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Mass shelters prepare to help the homeless during ‘dangerously cold’ temperatures

Mass shelters prepare to help the homeless during ‘dangerously cold’ temperatures

Officials at shelters serving people experiencing homelessness say they are preparing to help uninsured individuals this weekend as a cold snap moves toward Massachusetts that brings bitter, subzero weather. brings possibility.

Temperatures across the state are expected to be well below freezing, and the wind chill will make many places feel like it’s in the -20s to -40s. Boston is forecast to feel like -30 from Friday night into Saturday morning, while Springfield will feel like -28.

The National Weather Service Boston bureau has warned that “dangerously cold” temperatures are expected from late Friday through Saturday. linking on social media If you’re going out people should “bundle up and dress in layers.”

The weather is expected to pass quickly, with the state warming back into the 40s on Sunday and Monday. But for those experiencing homelessness, extreme weather scenarios are a “life and death situation.” Father Bill’s and Mainspring President John Yazwinski said in an interview.

โ€œWinters are always very difficult. We see numbers of people who probably don’t use shelters,” said the South Shore shelter operations executive. “But we have a good count of how many people are out and if they need to come in. We Very well prepared for this. Our concern isn’t about whether we can handle the surge over the next few days as much as whether we can get people to come in.

Kevin Ramsdale, Executive Director of springfield rescue missionSaid their 43-bed shelter has been full every night since September and with colder weather on the way, staff members plan to accept people even if it’s full.

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“If the police department shows up with someone later in the evening, we’ll put them in a chair, give them a blanket, cup of soup, coffee, whatever we can do to help them,” he said.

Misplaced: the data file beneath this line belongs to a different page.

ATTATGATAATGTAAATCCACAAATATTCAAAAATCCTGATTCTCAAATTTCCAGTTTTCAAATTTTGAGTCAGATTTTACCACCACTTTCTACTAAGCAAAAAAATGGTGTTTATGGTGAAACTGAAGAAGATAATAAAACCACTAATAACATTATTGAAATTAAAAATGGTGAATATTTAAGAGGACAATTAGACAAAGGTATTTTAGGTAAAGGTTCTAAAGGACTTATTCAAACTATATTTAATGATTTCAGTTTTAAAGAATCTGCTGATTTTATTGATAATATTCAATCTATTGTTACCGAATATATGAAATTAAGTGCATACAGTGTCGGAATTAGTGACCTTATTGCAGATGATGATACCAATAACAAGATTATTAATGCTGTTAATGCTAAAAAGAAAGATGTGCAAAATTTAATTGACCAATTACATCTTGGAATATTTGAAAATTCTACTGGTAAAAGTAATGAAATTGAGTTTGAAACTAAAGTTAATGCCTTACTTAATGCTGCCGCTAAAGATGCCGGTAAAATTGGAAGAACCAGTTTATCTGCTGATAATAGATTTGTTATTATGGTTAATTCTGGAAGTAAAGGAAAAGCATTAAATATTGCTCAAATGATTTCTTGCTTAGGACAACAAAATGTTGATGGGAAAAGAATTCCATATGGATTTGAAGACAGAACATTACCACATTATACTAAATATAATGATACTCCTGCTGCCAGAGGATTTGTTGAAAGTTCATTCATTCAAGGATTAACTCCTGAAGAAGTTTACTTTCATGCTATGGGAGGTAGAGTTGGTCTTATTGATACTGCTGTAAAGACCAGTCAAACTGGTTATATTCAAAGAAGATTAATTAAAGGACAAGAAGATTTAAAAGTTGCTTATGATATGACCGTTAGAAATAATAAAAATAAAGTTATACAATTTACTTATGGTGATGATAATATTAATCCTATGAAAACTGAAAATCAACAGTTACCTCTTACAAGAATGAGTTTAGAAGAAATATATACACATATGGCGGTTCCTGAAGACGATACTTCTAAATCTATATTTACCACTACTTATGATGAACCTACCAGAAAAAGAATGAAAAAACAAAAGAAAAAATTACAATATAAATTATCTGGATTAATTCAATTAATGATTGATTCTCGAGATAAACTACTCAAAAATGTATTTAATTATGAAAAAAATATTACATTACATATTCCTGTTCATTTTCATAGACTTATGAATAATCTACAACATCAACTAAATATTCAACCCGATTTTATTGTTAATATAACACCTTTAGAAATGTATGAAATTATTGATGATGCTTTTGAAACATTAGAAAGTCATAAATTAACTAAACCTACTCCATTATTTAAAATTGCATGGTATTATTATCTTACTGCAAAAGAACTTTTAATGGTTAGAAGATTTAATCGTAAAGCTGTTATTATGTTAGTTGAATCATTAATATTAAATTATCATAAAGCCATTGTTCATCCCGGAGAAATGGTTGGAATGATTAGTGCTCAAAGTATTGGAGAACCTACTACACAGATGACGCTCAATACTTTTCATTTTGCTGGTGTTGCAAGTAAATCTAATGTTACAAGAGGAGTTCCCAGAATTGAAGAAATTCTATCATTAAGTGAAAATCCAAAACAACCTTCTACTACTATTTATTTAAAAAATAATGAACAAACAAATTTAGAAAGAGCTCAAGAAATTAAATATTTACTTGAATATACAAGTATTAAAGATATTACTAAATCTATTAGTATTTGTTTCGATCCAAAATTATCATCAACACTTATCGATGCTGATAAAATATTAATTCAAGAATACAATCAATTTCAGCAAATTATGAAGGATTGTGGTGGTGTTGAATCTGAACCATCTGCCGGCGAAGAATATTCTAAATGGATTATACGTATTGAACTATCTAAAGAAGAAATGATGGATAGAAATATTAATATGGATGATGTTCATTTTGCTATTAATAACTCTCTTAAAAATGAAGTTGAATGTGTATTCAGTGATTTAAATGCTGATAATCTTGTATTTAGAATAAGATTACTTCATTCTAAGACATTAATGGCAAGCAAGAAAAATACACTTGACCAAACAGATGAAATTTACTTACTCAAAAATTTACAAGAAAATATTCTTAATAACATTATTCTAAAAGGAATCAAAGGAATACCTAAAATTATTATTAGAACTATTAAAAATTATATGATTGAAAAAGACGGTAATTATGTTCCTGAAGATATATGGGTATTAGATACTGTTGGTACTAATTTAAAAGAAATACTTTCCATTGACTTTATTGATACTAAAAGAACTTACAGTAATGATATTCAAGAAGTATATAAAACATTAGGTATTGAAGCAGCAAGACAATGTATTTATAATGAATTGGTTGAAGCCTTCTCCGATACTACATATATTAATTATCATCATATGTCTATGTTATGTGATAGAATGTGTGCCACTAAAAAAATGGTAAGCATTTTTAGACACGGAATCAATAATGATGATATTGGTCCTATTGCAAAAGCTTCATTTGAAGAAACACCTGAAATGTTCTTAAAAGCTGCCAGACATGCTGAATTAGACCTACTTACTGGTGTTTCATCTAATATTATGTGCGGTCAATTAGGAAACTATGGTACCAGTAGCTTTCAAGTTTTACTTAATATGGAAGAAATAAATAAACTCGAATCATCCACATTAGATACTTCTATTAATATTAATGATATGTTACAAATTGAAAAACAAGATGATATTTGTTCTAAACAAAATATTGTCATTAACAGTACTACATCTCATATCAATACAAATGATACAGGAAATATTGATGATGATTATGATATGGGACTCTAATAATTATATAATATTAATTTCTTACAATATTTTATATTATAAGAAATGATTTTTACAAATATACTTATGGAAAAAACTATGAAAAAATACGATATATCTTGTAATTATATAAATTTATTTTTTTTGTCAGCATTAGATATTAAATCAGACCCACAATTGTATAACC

Yazwinski said over the past 20 years that he has worked at Father Bill’s and Mainspring, the organization has been able to build an outreach team to help people get into shelters during the coldest nights.

“Our laser focus in the last few days has been, send our team out there and tell people who sleep outside ‘please come in, please come in’,” he said.

Gov. Maura Haley said Boston’s South Station will remain open overnight during extreme weather to provide a warm place to sleep for people experiencing homelessness.

was a transit hub Boston Globe article topic It was reported earlier this month that the building, which once allowed homeless people inside during cold nights, was no longer offering the opportunity.

During a radio appearance on GBH Tuesday, Haley said the MBTA owns the building, is responsible for the South Station, and maintains a private security company for the property.

โ€œWe talked to the private security company and you see the garbage bags are closed. They are not closing the doors like that,โ€ she said. โ€œI am going to be clear that if we encounter extreme weather, we Going to allow people to stay there overnight. I think it’s a matter of basic humanity.”

Joe Pesatro, a spokesman for the MBTA, directed MassLive to the governor’s office. A spokesman for Haley said late Wednesday that more information would be shared “soon.”

Massachusetts Coalition for the Homeless Associate director Kelly Turley said the proper tool for addressing homelessness in Boston would be “ensuring that everyone has access to long-term, safe, affordable housing.”

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But Massachusetts, she said, hasn’t been able to meet that goal yet for several reasons.

“that’s why [we want] To make sure that wherever people are visible, they have a roof over their heads and warmth. And so in some cases, that’s places like South Station and Transit Center,” she said. “For others, it’s overnight stays in emergency rooms. We don’t want people to have to go to those places, but to make sure they are available as a last resort.

Boston Mayor Michelle Wu declared a “freezing emergency” in the city from Friday to Sunday.

A pair of shelters serving men and women over the age of 18 will be open 24/7, Wu said, and outreach workers will travel to the Boston area of โ€‹โ€‹Mass and Cass to spread the word about the coming cold weather and access to those resources. whom they can reach. ,

Barbara Trevison, Vice President in Boston Pine Street InnStaff members at the shelter “are especially concerned with weather like this … and we coordinate with the city of Boston along with other providers,” he said.

“Just to make sure there’s a good system in Boston [that] If we don’t have beds, we’ll call other shelters,” she told MassLive. “We have beds, then we have mats and cots. And when that space runs out, now we also have a warming center.” operate. So you might not get a bed, but you’ll get a warm, safe place to come and sit and stay away from the cold.”

Diagnostic and Support Optionswhich provides an emergency shelter in Springfield through its program Friends of the Homeless, has been serving 160 to 170 homeless people in recent days, said Geoffrey Oldmixon, associate vice president of marketing and development.

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“Typically, we see an increase in shelter guests as the weather gets colder, as you would imagine,” he said. “…we recognize when it’s especially cold that we’re going to make every effort to accommodate everyone who comes. We’re going to keep our resource center available for those who want to warm up.” want to do.”

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